StarNews — June 2024

Avoidance Behavior

On any clear summer night, we can look up and see a beautiful array of stars scattered across the sky. The heavens seem dense with cosmic matter. 

Credit: NASA

Astronomical study over the past decades has dramatically altered our view of space. We now realize that large parts of space consist mostly of …space: or as we now call it: “voids.” These voids are enormous, encompassing areas of space that are millions of light years across. Matter, as distributed in the form of galaxies and gases, is distributed around the edges of these voids. In a recent Scientific American article, scientists, such as Alice Pisani (Flatiron Institute, NY) and Benjamin Wandel (LaGrange Institute, Paris) present a view that space more vast than we ever could imagine. 

The older image of a homogeneous uniform distribution of matter, such as that projected by the Cosmic Microwave Background, (think “cream cheese”) has been replaced by an image of a largely nonhomogeneous distribution of matter, in the form of galactic strands surrounding vast volumes of “empty” space (think “swiss cheese”).

Getting these 3-dimensional perspectives requires mountains of data points. So it should not be surprising that the improved analyses of voids could only have occurred with the more recent advances in AI and machine learning. By contrast, Johannes Kepler worked 20 years with pen and paper just to realize that planetary orbits are elliptical, not circular.

Getting more accurate volume measures of these vast volumes is tricky. Specifically, line-of-sight redshift values of z give a distorted measure of the length of a void. Dopplering values of z are a distance benchmark for much of astronomy: the higher the z, the further the distance. But the universe is expanding at an accelerating rate. So comparing z values at the closest edge to z values at the farthest edge of the void distorts the measured length because the accelerations at both ends are different.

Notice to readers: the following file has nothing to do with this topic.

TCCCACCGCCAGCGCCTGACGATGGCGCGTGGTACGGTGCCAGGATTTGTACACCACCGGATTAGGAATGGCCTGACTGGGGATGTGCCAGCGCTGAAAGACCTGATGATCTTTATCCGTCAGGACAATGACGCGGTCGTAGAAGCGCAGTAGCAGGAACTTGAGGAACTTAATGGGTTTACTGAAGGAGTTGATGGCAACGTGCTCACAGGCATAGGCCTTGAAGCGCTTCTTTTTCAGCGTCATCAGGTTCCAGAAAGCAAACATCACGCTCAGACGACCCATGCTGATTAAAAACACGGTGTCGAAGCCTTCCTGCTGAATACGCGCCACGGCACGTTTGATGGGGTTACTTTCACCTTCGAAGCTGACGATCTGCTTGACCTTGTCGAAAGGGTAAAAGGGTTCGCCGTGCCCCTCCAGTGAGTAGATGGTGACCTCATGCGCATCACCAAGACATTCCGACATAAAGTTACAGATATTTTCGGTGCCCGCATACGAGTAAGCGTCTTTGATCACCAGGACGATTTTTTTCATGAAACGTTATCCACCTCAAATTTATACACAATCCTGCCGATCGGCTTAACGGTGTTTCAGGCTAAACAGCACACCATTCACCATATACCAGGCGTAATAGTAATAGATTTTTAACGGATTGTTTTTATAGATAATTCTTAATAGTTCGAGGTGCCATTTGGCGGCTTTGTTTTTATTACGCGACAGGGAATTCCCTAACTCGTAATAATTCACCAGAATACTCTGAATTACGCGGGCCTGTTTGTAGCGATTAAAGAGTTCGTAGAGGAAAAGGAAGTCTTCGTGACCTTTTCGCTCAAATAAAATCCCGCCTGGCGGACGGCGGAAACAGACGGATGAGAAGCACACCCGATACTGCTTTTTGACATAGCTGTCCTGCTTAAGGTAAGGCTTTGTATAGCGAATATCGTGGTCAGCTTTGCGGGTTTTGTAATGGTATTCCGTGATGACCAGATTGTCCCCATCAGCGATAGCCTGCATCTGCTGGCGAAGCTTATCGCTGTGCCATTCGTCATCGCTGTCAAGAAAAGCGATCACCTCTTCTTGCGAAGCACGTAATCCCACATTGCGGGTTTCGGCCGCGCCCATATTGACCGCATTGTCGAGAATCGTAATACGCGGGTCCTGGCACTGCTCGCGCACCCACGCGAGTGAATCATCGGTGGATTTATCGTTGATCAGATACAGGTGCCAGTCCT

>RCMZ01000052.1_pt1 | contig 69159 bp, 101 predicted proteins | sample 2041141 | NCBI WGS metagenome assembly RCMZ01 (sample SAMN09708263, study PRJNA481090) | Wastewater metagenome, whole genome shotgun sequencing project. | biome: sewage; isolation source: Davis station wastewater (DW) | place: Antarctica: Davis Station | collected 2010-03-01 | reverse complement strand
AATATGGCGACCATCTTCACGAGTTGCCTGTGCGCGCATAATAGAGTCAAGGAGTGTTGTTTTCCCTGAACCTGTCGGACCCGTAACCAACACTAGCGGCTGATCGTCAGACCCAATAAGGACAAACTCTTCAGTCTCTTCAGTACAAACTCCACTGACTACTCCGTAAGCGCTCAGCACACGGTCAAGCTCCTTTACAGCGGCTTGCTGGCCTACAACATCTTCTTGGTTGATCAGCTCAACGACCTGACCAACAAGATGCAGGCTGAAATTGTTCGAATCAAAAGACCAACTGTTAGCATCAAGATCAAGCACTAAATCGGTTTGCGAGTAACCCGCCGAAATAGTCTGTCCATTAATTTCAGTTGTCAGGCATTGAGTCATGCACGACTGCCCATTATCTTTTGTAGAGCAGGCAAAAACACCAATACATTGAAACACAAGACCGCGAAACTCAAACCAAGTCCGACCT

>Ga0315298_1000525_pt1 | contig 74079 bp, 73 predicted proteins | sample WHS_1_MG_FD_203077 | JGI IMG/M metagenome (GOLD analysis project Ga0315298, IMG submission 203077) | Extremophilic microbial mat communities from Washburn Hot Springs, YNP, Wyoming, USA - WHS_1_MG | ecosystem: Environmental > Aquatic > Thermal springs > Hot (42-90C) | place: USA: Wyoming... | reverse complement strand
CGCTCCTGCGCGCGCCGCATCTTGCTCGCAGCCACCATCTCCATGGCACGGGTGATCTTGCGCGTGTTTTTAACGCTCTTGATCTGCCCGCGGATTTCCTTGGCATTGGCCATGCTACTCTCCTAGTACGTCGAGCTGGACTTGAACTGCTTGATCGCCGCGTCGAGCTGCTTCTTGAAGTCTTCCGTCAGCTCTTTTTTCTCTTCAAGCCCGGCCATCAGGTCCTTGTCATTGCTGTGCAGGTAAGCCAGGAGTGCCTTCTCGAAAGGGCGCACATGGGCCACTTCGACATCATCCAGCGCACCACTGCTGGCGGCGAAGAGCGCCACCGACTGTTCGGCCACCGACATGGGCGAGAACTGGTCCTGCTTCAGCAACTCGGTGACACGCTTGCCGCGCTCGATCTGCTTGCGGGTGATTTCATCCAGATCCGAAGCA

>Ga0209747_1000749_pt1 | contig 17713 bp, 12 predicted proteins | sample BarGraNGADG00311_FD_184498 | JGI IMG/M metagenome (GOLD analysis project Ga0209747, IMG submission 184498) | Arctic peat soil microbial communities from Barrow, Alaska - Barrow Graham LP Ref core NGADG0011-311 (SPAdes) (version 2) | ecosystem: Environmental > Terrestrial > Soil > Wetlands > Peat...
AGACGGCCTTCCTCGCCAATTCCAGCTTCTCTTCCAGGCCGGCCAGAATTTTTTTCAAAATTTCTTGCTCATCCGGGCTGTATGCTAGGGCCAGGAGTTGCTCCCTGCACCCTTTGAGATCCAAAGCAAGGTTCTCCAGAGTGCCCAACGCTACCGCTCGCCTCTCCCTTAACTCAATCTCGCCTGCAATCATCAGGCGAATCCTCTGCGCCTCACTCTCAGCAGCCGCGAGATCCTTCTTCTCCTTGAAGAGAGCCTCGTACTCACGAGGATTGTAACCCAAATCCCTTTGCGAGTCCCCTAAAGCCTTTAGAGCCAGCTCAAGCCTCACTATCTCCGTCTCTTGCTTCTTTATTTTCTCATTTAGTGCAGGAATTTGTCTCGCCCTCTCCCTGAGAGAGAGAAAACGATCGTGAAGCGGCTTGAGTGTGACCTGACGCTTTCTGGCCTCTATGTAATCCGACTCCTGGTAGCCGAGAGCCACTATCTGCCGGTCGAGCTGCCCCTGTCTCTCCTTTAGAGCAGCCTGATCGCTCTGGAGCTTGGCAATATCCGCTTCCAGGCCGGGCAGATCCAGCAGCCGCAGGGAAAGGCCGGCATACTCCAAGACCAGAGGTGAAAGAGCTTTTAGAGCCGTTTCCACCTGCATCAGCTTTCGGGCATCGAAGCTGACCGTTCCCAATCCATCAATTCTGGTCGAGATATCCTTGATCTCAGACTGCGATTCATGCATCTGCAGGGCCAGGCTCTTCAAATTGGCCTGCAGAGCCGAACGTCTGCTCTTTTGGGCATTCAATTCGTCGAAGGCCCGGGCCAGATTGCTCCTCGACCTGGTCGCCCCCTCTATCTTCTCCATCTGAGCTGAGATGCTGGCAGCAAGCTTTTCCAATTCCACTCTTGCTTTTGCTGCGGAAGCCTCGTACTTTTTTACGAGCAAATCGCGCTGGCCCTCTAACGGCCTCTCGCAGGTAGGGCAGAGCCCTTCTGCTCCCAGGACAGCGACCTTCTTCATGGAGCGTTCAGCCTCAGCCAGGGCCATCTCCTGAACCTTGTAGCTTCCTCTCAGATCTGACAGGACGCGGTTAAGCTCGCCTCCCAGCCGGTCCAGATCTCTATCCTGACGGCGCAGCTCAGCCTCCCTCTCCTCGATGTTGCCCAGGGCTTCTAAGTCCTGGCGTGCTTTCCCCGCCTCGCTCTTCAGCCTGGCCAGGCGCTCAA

How did the universe get to look like this? The most preferred theory is that dark energy is involved. It is thought that the higher density of matter in galaxy clusters shrouds the effect of dark energy. The vast volume of low-density space in voids allows the effects of dark energy to be more manifest: an energy that propels strands of galaxy clusters to accelerate farther and farther apart. 

The studies surrounding voids (their origins, effects, and future) are complex. This PBS video hosted by Matt O’Dowd (Lehman College) provides a useful overview of this topic.

Gummy Bears

As we all know, unprotected human exposure to space would be instantly fatal. Yet, there are, in fact, animals that can survive considerable time in space. They are called tardigrades.

Also known as “water bears” due to their resemblance to bears, the existence of tardigrades has been known for centuries. These 0.5-millimeter creatures are readily available for microscopic study. There are 1500 known species and they are ubiquitous around the world. Their ability to survive extreme conditions is what makes them so attractive for research in space studies. Reviews, such as this paper coming out of Poland, confirm the value of studying their biology. 

A recent study unravels part of the mystery of how these critters can survive such extreme environments. Tardigrades are experts at quickly entering what is known as a tun state: an extreme version of hibernation.